Lerøy, Auchterlonie address Ethoxyquin use in fishmeal production at IFFO conference
IFFO, the international marine ingredients trade group, hosted discussions tackling several thorny issues facing the fishmeal and fish oil sector at the organization’s annual conference in Rome, Italy in October.
More than 440 people from 45 countries attended three days of presentations, many focused on the important contribution of marine ingredients to animal and human health, but with some delving into problems facing the industry, such as negative misconceptions about it.
IFFO President Eduardo Goycoolea praised the industry for taking a more responsible approach to sustainable production in recent years and for embracing IFFO’s Global Standard for Responsible Supply (IFFO RS), the organization’s sustainability certification, and its Improvers Programme, which is designed for companies moving towards certification.
“IFFO RS-compliant production is estimated to rise to 51 percent of global production this year,” he said.
Goycoolea outlined the latest market data, stating that production of marine ingredients from whole fish has remained stable, that production of marine ingredients from byproducts has grown substantially, and that it has huge future potential. Price volatility was shown to be no more variable than vegetable proteins and has been more or less stable for the last decade.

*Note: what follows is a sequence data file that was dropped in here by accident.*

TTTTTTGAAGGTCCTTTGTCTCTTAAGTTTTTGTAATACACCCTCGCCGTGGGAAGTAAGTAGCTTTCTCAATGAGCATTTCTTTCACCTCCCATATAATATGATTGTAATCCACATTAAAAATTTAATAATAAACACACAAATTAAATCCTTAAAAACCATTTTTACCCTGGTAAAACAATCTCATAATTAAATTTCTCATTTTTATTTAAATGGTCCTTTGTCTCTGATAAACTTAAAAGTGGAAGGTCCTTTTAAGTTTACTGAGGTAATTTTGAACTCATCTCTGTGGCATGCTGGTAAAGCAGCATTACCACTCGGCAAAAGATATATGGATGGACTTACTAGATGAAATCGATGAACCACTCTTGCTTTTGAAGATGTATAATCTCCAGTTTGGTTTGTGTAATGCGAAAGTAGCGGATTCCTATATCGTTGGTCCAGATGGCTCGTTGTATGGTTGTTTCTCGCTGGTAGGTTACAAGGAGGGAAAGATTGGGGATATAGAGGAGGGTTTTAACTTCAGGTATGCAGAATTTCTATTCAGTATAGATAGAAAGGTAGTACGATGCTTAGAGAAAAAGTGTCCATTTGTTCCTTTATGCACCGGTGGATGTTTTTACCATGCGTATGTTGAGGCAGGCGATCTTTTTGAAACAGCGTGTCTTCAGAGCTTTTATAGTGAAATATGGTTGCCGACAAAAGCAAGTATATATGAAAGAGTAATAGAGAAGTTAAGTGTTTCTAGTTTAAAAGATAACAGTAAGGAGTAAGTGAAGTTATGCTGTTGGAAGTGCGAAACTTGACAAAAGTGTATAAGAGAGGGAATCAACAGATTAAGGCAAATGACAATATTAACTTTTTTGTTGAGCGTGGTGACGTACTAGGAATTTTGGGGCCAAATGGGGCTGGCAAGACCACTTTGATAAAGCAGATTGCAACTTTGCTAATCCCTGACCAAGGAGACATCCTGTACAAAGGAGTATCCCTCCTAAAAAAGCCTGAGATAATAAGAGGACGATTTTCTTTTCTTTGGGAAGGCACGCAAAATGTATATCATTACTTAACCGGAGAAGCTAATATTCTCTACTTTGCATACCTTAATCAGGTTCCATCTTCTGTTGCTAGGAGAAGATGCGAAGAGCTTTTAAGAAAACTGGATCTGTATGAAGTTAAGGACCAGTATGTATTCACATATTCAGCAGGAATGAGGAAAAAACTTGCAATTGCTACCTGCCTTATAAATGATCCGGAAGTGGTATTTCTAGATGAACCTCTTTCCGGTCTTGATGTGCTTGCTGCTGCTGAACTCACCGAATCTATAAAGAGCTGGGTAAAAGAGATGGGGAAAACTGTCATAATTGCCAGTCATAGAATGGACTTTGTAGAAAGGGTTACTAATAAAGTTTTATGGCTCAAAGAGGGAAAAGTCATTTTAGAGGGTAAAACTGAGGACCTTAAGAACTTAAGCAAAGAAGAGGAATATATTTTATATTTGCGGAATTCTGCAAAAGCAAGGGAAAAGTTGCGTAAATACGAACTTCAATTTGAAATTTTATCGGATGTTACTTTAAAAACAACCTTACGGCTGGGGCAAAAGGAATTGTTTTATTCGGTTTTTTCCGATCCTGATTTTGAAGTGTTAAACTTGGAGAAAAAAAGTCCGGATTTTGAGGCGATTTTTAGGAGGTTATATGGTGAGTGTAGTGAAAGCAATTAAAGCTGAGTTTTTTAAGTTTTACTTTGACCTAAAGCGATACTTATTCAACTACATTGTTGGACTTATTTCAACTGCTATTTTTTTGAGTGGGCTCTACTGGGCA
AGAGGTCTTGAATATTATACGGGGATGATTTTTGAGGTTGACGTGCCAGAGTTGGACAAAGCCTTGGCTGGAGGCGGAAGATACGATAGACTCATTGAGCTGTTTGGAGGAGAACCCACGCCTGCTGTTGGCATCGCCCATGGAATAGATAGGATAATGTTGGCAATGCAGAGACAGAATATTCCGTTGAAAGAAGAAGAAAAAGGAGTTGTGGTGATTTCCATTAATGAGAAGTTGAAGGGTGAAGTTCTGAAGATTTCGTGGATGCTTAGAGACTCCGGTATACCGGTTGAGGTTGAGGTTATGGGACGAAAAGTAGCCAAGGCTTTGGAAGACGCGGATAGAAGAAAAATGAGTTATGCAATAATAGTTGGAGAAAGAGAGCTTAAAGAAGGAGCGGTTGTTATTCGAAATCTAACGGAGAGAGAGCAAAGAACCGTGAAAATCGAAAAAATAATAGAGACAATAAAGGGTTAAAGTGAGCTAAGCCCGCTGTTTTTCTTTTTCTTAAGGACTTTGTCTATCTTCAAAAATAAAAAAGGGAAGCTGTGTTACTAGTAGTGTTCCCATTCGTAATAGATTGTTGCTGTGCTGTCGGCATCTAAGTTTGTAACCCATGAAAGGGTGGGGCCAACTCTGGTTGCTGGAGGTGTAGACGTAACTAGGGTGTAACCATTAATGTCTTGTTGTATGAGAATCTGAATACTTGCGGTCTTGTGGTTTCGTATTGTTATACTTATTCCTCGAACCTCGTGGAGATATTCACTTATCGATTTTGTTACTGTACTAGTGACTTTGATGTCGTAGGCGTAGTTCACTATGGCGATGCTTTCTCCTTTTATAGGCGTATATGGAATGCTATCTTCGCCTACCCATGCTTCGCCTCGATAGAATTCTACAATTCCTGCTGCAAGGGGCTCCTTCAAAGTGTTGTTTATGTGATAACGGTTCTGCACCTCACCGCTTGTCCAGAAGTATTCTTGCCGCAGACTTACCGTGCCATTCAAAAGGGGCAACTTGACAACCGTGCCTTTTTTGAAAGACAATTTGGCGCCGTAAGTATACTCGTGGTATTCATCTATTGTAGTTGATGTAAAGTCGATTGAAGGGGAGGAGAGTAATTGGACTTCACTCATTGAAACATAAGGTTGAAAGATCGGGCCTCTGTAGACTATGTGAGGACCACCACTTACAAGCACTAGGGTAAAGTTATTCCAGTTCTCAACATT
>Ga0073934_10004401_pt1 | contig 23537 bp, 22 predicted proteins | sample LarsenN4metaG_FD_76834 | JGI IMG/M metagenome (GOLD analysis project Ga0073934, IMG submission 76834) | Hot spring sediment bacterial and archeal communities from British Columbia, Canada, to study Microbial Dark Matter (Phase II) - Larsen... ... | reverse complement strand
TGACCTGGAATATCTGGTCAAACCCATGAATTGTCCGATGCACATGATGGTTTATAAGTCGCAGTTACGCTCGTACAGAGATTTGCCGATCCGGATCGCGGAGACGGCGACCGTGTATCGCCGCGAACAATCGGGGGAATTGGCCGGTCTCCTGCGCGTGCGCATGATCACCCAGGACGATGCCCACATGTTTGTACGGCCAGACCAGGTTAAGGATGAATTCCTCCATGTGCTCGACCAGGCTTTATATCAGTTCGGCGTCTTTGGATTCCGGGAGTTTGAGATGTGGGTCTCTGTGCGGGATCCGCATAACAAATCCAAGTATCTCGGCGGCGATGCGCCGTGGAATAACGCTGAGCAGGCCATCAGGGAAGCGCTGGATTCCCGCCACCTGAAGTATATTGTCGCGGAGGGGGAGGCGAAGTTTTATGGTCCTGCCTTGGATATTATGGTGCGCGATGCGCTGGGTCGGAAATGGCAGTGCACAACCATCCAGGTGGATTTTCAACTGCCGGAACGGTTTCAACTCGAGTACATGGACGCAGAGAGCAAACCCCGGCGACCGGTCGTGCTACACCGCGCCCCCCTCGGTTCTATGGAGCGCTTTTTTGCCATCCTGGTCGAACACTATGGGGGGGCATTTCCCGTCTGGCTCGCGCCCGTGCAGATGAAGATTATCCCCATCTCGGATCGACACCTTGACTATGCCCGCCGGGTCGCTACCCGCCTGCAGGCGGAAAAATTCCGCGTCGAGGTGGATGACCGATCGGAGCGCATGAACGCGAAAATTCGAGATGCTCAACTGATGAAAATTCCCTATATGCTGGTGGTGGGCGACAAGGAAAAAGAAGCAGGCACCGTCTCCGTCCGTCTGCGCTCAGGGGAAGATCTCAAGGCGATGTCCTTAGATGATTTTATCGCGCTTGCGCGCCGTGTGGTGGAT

Panels at the conference discussed challenges facing the industry, such as fisheries at or close to maximum exploitation, competition with a growing demand for fish oil for nutraceuticals, an urgent need for new, alternative ingredients such as algae and GMO vegetable oils, food safety and residue testing, and a growing demand for aquaculture production. Additional panels discussed whether growth in marine ingredients is still possible, if production can be both sustainable and responsible or if it contributes to the collapse of world fisheries, if fishmeal production deprives local communities of fish, and whether unethical practices on fishing vessels are ignored.
Delegates heard that in reality, the species used for fishmeal are mostly unpopular as a consumer food fish, aquaculture has developed considerably as an efficient converter of fishmeal into food, and social issues are gradually being tackled and are improving, as IFFO RS has advanced plans to address social issues within its standard.
Jim Cannon, CEO of the Sustainable Fisheries Partnership, looked at the state of sustainability in the fisheries used to make fishmeal and fish oil. Using research performed by SFP, Cannon said that 90 percent of relevant fish stocks in Latin American waters and the Atlantic are reasonably well-managed, with 20 percent certified by the Marine Stewardship Council and 60 percent enrolled in various improvement programmes. However, more efforts are needed in Southeast Asia, where the situation is often unclear, and transparency is frequently absent. A joint IFFO/GAA project looking at the issue of tropical fishmeal will report later this year.